Over-the-counter medications have long been the primary source of pain relief from menstrual cramps. But large doses of Acetaminophen can damage the liver. And Non-Steroidal Anti-Inflammatory Drugs (NSAIDS), such as Ibuprofen, can wreak havoc on your stomach and digestive system. So, here are 3 holistic approaches to help you manage period pain without medication.
A review of 12 studies on the effects of exercise on menstrual pain suggested that 45 – 60 minutes of exercise performed “three times per week or more… may provide a clinically significant reduction in menstrual pain intensity.”Also, results from a study in 2018 concluded that “aerobic exercise can be used as a preventive…or therapeutic approach to control [menstrual cramping] and other menstrual disorders.”
How It Works
Exercise releases endorphins, which are the body’s natural painkillers. Aerobid exercise–any exercise that increases your heart rate–is particularly helpful. Walking, swimming, or dancing in your kitchen, are all great ways to get your heart rate up and your pain levels down.
Exercise is also linked to lower stress levels. The 2018 study also states that “exercise by reducing stress can reduce the activity of the sympathetic nervous system and as a result, the symptoms…of menstruation can be reduced.”
Since exercise is remarkably low-risk for most people, it’s a great place to start.
Using food to manage menstrual pain may seem far-fetched. But, the truth is that it can be–and is–effective for many women, particularly those with menstrual conditions such as Polycystic Ovarian Syndrome (PCOS) and Endometriosis.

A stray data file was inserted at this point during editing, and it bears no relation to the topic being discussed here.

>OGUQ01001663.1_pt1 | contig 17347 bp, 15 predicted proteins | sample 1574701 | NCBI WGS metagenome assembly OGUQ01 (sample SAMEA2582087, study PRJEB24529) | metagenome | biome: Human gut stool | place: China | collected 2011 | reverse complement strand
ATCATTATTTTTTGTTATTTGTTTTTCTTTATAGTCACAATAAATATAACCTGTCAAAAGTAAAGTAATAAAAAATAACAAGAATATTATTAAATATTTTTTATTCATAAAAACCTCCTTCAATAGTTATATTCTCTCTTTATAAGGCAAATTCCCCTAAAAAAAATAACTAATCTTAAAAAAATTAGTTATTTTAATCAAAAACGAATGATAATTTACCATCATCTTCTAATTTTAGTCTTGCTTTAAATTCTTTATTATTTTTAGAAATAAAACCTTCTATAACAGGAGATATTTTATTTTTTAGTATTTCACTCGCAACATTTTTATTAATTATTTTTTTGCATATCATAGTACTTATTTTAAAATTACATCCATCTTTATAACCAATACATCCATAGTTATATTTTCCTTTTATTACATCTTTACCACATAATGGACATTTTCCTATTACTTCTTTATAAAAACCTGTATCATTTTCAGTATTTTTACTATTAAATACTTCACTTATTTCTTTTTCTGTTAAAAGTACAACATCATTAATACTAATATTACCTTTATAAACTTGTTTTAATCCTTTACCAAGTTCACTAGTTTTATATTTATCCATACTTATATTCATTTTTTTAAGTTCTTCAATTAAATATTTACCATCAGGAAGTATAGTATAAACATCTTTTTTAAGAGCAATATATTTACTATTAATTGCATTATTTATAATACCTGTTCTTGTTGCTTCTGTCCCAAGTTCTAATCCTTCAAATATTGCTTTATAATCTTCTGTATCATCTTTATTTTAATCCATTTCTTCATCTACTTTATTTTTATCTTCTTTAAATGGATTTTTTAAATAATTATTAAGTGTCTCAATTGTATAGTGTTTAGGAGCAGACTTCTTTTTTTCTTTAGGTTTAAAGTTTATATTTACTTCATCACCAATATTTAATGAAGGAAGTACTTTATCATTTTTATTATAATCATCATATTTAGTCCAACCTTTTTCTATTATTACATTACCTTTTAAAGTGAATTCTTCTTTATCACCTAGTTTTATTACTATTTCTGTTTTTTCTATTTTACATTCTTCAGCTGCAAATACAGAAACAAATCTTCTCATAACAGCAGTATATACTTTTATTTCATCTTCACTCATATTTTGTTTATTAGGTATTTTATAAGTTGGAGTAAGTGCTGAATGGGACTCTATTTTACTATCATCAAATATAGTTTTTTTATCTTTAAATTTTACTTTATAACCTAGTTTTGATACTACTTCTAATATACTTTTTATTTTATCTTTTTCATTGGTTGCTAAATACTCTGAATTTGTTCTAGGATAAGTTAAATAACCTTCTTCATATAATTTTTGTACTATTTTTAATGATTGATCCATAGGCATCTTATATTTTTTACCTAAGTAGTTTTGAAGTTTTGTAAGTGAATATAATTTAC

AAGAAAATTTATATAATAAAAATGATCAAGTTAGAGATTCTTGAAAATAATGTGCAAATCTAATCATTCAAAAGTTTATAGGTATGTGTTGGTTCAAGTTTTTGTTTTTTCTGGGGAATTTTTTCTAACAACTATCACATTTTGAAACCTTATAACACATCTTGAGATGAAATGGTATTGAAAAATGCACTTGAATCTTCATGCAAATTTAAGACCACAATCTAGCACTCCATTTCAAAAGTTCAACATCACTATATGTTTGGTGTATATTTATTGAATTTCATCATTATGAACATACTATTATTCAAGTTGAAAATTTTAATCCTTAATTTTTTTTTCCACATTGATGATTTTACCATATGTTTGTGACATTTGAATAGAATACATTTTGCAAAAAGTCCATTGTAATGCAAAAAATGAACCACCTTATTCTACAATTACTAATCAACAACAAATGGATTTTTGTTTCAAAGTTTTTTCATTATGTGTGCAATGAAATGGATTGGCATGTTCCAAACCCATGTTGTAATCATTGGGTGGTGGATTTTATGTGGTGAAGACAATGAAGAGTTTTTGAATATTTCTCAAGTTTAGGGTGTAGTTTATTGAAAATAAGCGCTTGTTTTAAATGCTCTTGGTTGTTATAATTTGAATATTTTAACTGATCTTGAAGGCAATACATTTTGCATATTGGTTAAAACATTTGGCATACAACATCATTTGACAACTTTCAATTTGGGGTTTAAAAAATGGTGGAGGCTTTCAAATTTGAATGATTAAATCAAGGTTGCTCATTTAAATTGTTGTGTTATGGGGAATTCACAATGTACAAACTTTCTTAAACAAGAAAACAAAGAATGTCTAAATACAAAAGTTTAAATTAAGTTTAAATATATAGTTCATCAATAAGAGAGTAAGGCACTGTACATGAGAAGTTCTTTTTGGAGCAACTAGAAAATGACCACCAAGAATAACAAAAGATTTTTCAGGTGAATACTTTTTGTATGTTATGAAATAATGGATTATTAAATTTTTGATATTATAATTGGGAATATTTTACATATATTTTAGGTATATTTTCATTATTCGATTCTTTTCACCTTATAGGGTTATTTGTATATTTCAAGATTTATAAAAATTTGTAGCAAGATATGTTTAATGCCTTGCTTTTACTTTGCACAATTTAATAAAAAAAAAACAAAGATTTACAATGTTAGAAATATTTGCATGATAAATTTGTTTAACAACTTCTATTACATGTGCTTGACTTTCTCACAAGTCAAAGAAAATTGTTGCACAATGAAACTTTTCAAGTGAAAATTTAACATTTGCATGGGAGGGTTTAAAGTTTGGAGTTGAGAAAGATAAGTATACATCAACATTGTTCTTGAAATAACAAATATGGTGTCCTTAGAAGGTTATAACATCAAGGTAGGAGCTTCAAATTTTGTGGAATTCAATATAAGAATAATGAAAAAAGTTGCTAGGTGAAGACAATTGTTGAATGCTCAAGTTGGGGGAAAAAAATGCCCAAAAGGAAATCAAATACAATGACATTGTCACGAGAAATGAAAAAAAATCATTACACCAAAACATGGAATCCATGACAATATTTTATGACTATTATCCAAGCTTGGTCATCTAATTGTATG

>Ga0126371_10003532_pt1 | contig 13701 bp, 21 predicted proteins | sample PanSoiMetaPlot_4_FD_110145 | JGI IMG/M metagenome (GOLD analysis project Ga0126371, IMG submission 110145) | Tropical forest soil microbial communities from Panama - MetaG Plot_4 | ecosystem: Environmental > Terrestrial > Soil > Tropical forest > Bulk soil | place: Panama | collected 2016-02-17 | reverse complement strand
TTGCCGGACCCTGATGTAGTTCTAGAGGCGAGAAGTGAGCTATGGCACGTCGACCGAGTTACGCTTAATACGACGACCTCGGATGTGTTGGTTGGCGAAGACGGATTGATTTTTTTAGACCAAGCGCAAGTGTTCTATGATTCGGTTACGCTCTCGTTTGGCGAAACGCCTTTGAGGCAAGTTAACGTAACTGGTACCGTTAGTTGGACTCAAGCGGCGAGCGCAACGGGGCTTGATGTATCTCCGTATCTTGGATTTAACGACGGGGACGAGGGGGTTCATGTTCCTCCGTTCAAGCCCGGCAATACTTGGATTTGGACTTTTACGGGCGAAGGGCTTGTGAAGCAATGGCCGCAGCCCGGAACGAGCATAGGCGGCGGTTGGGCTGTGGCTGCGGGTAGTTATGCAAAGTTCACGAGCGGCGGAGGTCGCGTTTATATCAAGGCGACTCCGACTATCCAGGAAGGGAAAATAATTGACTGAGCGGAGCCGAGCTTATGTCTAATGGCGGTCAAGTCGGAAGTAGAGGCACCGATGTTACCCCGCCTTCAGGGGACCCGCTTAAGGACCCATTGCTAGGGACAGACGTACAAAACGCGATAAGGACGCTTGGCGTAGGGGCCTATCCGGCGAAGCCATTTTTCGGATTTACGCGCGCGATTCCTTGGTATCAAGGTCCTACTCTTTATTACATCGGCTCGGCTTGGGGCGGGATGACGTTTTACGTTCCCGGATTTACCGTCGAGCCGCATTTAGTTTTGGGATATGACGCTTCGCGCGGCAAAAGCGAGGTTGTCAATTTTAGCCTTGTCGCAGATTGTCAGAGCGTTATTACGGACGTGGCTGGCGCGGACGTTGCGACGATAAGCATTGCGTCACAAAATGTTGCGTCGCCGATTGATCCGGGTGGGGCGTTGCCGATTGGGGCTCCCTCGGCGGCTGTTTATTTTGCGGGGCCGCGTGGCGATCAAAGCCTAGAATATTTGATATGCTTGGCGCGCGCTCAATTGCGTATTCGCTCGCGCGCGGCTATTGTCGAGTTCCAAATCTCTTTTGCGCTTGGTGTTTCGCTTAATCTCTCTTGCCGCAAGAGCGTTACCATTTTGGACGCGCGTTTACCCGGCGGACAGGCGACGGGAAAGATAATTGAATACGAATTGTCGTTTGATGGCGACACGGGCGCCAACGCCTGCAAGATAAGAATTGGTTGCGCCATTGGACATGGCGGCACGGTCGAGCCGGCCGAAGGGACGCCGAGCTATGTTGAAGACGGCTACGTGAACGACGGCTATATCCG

The idea is to eliminate foods that cause inflammatory reactions from your diet. For most people, that includes prepackaged foods, fast food, chips, candy, sugary drinks and foods, etc.
Women with Irritable Bowel Syndrome, Celiac Disease, a family history of food allergies or intolerances, or other inflammatory conditions may need to modify their diet further. In this case, you should speak to a nutritionist or healthcare professional.
How It Works
The theory is that certain foods increase inflammation in the body, which can exacerbate other conditions and cause pain and discomfort. Conversely, other foods do the opposite. Menstrual pain may decrease by reducing the number of inflammatory foods in your diet and increasing the number of anti-inflammatory foods. According to Amanda Stathos, a clinical dietitian from Johns Hopkins’ Sibley Memorial Hospital, healthcare professionals recommend the Mediterranean diet for good reason. “[It] eliminates saturated fats, processed meats and refined sugar, which makes it a powerful tool to address inflammation.”
Transcutaneous Electrical Nerve Stimulation (TENS) Machine
Despite its decades of use to treat chronic back pain, research on the effectiveness of TENS machines for pain is relatively recent and ongoing. This is largely because while effective for many people, TENS machines don’t seem to work for everyone. However, TENS machines today are still used to manage various conditions, including arthritis, joint pain, fibromyalgia, and menstrual pain, to name a few.
How It Works
TENS machines stimulate nerves through the skin using a mild electrical current. This alters or blocks the body’s perception of pain, though some report a mild tingling sensation.
Many machines have adjustable frequencies and settings to accommodate personal preferences. And TENS machines specifically designed for period pain can be worn discreetly under clothing to provide pain relief on the go.
The vast majority of people can use a TENS machine safely. However, you should always speak to your healthcare professional before starting a new treatment. Those with heart problems, any kind of metal or electrical implant, epilepsy, or those who are pregnant should not use a TENS machine.
Unlike certain medications, these alternative methods can be used in combination with each other. Plus, you’ll get all the added health benefits of exercising and eating well.